Reflecting on sexy carrots...
I've been reflecting on why I was amused to come across this pair of entwined carrots in the local supermarket.
In ethical arguments we always distinguish between the actions of inanimate things and those that are the result of human choice. The gun that is bought for self-protection can also be used for murder. The car, driven while under the influence of alcohol, becomes a lethal weapon. However, it is not the gun or the car that bears moral responsibility, but the human agent.
Carrots cannot be morally responsible or commit to relationships, which is why I found it amusing to see this pair apparently cuddling. The growth of a carrot is physically determined; end of story. But - and it is a major 'but' in ethical terms - it is still very difficult to prove that the actions of human beings are not equally determined by physical, biological, genetic and social forces beyond their control. We experience freedom and therefore accept responsibility for actions. With hindsight, however, and with a scientific or 'objective' approach to human action and motivation, the issue is far from clear. Might our experience of freedom be an illusion?
Personally, I am sufficiently attracted to Buddhist philosophy and existentialism to consider that our experience should be the starting point for philosophical reflection, not some apparently scientific or 'objective' account of events. The former is rich in moral, aesthetic, cultural and personal resonance; the latter tends to lead to a rather arid reductionism. For much of the 20th century, philosophy aped the success of science and sought to use empirical evidence as the criterion for claiming that a statement had meaning. They always did their philosophy differently on the Continent and in the East.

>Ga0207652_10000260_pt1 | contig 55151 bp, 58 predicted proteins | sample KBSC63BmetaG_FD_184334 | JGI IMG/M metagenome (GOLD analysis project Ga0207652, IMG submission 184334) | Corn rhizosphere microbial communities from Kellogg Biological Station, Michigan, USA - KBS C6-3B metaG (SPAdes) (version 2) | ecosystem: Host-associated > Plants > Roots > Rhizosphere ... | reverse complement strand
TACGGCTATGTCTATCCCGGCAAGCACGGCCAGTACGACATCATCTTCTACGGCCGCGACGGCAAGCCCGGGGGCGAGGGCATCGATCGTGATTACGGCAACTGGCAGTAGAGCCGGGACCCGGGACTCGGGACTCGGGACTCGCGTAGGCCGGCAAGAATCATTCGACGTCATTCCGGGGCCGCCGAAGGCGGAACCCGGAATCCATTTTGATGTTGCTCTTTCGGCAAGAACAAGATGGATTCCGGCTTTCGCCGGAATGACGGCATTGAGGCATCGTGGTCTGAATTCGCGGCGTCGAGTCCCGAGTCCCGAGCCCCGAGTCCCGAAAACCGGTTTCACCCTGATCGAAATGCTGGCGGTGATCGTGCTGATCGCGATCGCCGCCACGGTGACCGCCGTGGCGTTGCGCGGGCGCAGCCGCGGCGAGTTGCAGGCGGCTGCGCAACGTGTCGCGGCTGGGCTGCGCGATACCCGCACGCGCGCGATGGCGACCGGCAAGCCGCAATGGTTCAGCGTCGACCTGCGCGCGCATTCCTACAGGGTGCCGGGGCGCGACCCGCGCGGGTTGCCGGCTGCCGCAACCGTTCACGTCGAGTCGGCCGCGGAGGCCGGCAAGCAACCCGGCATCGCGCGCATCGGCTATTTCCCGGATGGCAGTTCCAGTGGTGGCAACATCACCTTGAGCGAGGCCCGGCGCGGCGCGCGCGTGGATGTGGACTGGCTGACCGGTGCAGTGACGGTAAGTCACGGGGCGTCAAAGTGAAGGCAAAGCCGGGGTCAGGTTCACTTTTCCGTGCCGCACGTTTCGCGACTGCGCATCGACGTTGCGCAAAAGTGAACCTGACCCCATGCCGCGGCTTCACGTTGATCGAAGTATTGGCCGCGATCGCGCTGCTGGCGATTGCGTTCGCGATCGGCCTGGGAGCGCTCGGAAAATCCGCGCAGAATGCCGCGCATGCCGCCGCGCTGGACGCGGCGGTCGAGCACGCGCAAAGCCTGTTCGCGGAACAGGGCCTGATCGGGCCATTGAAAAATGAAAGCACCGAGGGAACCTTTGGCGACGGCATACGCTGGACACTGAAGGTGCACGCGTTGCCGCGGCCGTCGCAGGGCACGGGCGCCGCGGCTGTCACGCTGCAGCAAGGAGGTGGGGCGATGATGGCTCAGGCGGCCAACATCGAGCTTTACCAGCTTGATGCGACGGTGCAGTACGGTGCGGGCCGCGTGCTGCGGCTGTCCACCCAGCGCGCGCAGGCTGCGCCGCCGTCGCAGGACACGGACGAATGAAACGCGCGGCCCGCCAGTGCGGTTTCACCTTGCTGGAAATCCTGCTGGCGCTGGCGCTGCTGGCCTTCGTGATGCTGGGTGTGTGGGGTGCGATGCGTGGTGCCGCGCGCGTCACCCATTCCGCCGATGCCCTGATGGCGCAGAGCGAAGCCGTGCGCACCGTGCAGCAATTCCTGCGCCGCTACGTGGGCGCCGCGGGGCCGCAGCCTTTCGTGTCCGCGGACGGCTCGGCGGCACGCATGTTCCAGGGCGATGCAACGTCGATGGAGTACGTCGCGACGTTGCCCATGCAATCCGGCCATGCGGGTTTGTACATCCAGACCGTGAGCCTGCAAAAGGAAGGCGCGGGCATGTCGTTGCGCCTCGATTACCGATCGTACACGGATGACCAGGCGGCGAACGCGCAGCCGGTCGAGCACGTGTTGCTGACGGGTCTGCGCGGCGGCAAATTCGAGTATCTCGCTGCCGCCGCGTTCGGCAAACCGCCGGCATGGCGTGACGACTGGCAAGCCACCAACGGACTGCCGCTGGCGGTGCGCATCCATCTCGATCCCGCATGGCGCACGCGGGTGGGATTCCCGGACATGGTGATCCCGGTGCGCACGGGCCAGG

The problem is knowing how we engage with a world that can be described by science, without projecting onto it human emotions and intentions - as with the carrots. Everything we experience is shot through with personal elements of interpretation and intention. The tree is not just a tree but a source of shade, or fuel, or money. Several articles recently have pointed to the idea that religion might be quite useful although factually untrue. Whether you accept that position or not, there is a sinister and dangerous parallel - that free will and moral responsibility are also useful but factually untrue. However much we are analysed and described, we cannot allow ourselves to become objects. We are not carrots, and if we cuddle, it has (and creates) significance.